A large-scale campaign directed against Prime Minister Dmitri Medvedev is underway in the Russian media. It is difficult to say who is behind it—Medvedev’s opponents include the security services, liberals, Putinists, and even his own former backers. Tatiana Stanovaya, head of the analytical department at the Center for Political Technologies and an IMR advisor, ponders the Russian premier’s political future.
Last year, the campaign against Dmitri Medvedev was rather haphazard, and did not go beyond The Day that was Lost , a film about his failure during the 2008 Russia–Georgia war. In late 2012–early 2013, the drive against the prime minister became more of a “carpet bombing”. Several examples come to mind—and each of them has dealt a severe blow to Medvedev’s reputation.
First, there was an Internet leak about the activities of Medvedev’s public relations team, detailing the dealings between Natalya Timakova, the premier’s press secretary, and prominent opposition bloggers. Given that many of these bloggers are members of the opposition’s Coordinating Council, a fifth of which, according to Gazeta.ru, is under criminal investigation, potential cooperation between Medvedev’s team and these people could almost be viewed as treason. In such context, Medvedev’s public relations team appears to be behind a conspiracy against Putin’s inner circle, seeking to discredit, among others, Rosneft CEO Igor Sechin and Gunvor shareholder Gennady Timchenko. The authors of the leak intended to kill two birds with one stone by striking a blow at Medvedev and his entourage, and “exposing” opposition activists who allegedly take money from Timakova and her husband, Alexander Budberg.
It is important to note that the anti-Medvedev campaign was initiated by a pressure group either within the regime or close to it. The aim is to associate the prime minister with the extra-systemic liberal opposition, while also portraying him as a puppet in the hands of his own advisors. What could be more humiliating for a former head of state?
Secondly, a new film entitled Game at Giveaway was released online in January. It concerns then-President Dmitri Medvedev’s position on Libya during the consideration of UN Security Council Resolution 1973, which de facto paved the way to military intervention. In many respects, this film replicates the style of The Day that was Lost, which was about Medvedev’s indecisiveness and incompetence during the Georgia war: the former president was declared politically responsible for the death of Russian peacekeepers because of the delay in launching a military attack. It is worth recalling that, according to anonymous sources, The Day that was Lost was authorized by Kremlin Chief-of-Staff Sergei Ivanov, who wished to discredit his former opponent.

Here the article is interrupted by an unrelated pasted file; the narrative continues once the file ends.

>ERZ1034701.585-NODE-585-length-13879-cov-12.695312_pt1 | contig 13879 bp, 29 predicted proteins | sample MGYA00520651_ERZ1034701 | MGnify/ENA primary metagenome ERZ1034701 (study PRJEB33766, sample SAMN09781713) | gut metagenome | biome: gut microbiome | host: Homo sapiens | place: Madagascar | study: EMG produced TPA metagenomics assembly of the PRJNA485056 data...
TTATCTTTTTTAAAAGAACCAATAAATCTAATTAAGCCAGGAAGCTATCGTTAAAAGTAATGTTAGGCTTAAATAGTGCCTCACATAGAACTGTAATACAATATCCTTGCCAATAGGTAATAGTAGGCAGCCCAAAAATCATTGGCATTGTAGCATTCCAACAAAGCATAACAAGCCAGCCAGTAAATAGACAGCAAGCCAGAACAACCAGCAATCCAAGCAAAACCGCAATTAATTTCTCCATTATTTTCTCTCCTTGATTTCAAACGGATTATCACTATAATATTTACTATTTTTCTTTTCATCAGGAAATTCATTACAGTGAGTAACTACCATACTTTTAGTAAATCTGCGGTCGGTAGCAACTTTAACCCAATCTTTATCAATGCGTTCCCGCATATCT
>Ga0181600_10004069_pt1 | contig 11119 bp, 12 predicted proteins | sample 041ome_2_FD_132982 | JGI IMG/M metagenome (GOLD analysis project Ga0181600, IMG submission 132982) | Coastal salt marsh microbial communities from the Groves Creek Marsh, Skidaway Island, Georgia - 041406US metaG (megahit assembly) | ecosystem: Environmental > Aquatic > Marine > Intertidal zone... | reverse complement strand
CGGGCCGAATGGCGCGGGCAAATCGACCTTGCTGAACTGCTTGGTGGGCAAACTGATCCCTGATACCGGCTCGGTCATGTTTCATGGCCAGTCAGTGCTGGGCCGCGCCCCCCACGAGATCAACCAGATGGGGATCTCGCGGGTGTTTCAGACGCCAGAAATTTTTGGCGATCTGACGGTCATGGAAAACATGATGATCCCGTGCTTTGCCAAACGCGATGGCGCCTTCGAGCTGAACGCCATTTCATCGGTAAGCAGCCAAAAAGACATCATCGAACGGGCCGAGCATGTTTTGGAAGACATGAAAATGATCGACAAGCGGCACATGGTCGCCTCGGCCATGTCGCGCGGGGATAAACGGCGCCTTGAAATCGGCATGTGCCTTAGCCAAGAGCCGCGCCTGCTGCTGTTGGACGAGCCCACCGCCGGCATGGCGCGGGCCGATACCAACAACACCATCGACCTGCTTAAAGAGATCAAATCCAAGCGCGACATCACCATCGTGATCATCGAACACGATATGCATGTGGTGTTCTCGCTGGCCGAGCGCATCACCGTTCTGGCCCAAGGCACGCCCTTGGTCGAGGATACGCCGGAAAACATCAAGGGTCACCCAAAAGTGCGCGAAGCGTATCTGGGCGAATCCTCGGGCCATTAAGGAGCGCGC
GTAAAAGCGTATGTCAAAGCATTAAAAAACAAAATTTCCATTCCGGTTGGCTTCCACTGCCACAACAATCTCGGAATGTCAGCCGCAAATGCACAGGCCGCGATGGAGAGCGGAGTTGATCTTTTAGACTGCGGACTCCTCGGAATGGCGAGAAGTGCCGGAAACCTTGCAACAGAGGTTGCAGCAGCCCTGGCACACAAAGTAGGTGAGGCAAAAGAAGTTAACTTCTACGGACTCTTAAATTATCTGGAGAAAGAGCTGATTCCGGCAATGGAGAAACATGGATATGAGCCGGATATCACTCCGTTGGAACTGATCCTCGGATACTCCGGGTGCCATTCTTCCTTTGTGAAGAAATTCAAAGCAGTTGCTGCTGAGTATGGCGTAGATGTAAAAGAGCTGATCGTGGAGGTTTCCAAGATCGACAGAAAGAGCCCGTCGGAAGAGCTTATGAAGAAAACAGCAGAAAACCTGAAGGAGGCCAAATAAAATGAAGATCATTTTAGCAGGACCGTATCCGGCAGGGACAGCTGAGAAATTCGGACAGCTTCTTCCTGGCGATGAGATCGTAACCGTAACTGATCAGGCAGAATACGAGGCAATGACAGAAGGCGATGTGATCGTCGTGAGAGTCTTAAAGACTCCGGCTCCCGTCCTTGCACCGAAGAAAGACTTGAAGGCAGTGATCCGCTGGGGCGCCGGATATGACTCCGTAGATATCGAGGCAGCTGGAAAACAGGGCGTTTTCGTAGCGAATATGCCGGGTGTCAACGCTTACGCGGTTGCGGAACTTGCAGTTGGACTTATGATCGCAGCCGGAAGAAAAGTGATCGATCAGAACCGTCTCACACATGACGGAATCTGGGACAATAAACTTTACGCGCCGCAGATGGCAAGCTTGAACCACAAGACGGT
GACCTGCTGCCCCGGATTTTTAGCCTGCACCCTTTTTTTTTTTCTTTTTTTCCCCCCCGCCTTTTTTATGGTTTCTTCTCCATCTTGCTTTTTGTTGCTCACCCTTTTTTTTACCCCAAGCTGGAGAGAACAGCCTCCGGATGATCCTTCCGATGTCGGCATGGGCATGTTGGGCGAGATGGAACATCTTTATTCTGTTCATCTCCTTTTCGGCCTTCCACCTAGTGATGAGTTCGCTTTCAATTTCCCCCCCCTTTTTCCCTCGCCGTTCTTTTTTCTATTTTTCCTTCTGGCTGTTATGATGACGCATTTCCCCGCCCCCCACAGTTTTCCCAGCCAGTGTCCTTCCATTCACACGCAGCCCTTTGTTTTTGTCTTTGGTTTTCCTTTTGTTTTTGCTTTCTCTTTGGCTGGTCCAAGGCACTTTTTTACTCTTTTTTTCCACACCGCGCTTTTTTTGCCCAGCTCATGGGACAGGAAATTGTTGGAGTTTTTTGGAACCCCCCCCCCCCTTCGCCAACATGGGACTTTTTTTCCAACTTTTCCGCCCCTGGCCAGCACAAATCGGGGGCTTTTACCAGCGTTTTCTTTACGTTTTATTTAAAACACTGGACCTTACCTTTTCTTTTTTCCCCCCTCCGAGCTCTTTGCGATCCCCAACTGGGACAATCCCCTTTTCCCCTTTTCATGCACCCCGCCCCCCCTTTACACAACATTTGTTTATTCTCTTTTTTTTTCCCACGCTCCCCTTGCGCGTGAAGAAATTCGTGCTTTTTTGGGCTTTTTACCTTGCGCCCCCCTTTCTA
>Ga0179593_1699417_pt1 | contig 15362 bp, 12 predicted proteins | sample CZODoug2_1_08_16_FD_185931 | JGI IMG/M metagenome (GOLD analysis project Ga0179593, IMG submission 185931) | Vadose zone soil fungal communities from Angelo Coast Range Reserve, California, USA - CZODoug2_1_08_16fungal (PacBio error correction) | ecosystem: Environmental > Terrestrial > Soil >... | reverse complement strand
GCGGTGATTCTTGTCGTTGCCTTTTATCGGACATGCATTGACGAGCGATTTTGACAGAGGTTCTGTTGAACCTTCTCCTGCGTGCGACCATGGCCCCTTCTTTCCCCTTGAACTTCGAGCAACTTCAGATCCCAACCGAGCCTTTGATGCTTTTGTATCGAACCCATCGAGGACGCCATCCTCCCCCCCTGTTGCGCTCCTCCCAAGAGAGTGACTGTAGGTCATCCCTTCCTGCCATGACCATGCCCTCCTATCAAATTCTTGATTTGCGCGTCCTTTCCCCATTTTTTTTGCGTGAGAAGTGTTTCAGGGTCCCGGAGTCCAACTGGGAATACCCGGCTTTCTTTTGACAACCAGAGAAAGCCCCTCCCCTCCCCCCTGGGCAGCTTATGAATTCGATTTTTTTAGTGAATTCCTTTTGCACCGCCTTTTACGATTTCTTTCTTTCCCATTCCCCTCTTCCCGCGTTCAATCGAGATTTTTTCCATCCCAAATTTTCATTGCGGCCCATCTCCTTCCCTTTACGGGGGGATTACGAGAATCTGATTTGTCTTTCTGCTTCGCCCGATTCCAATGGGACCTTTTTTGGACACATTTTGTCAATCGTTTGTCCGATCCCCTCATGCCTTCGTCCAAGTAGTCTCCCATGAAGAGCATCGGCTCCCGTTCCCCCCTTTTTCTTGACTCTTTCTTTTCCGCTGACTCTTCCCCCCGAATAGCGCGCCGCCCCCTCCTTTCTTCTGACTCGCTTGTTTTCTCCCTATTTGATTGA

Analysts have begun to notice a considerable difference in the television coverage of Putin and Medvedev.
The authors of Game at Giveaway accuse Medvedev of betraying Russia’s national interests and deliberately caving in to the U.S. and France. The film talks about Russian military-industrial enterprises that suffered as a result of Muammar Gaddafi’s overthrow. The video was published in the name of Deputy Prime Minister Dmitry Rogozin, though it was soon established that the YouTube account was a fake. The film’s authors compare the damage caused by Medvedev’s abstention on Resolution 1973 with the damage supposedly caused by former Soviet President Mikhail Gorbachev, whose name in Russia is associated with the collapse of the Soviet Union. Vladimir Putin once called it the greatest geopolitical catastrophe of the 20th century, and one must admit that a significant number of Russians share this opinion. Game at Giveaway calls for Medvedev to be court-marshaled.
It is important to recall that it was the Libyan issue that caused the sharpest disagreement between Vladimir Putin and Dmitri Medvedev. On March 21, 2011, then-Premier Putin declared that UNSC Resolution 1973 “reminds me of a medieval call for a crusade, when somebody called on somebody else to go to a certain place to liberate something.” He also called the document “deficient and flawed.” Then-President Medvedev reacted to these statements at once, allowing himself—for the first time—to criticize Putin directly. During a news conference, Medvedev stressed that one must be “as careful as possible in one’s assessments. Under no circumstances is it acceptable to use expressions that essentially lead to a clash of civilizations—such as ‘crusade’ and so on. It is unacceptable. Otherwise, everything may end up much worse compared to what is going on now. Everyone should remember that.” The president added that he did not believe the resolution to be “wrong,” because it “generally reflects our understanding of what is going on in Libya.” As if emphasizing his right to determine foreign and defense policy, Medvedev wore a jacket with the seal of the Commander-in-Chief.
It is hard to believe that only two years ago, Medvedev showed such political audacity. In just six months (between September 2011 and March 2012), Putin managed to turn an ambitious “commander-in-chief” into a political corpse. It is worth noting that during Medvedev’s four-year presidency, Putin behaved in a reserved manner and did not respond to his locum tenens’ public moves. He certainly knew that the situation would change, and that the ball would soon be in his court.
From 2008 to 2012, Dmitri Medvedev (right) could dismiss Vladimir Putin at any moment. He never used this constitutional prerogative.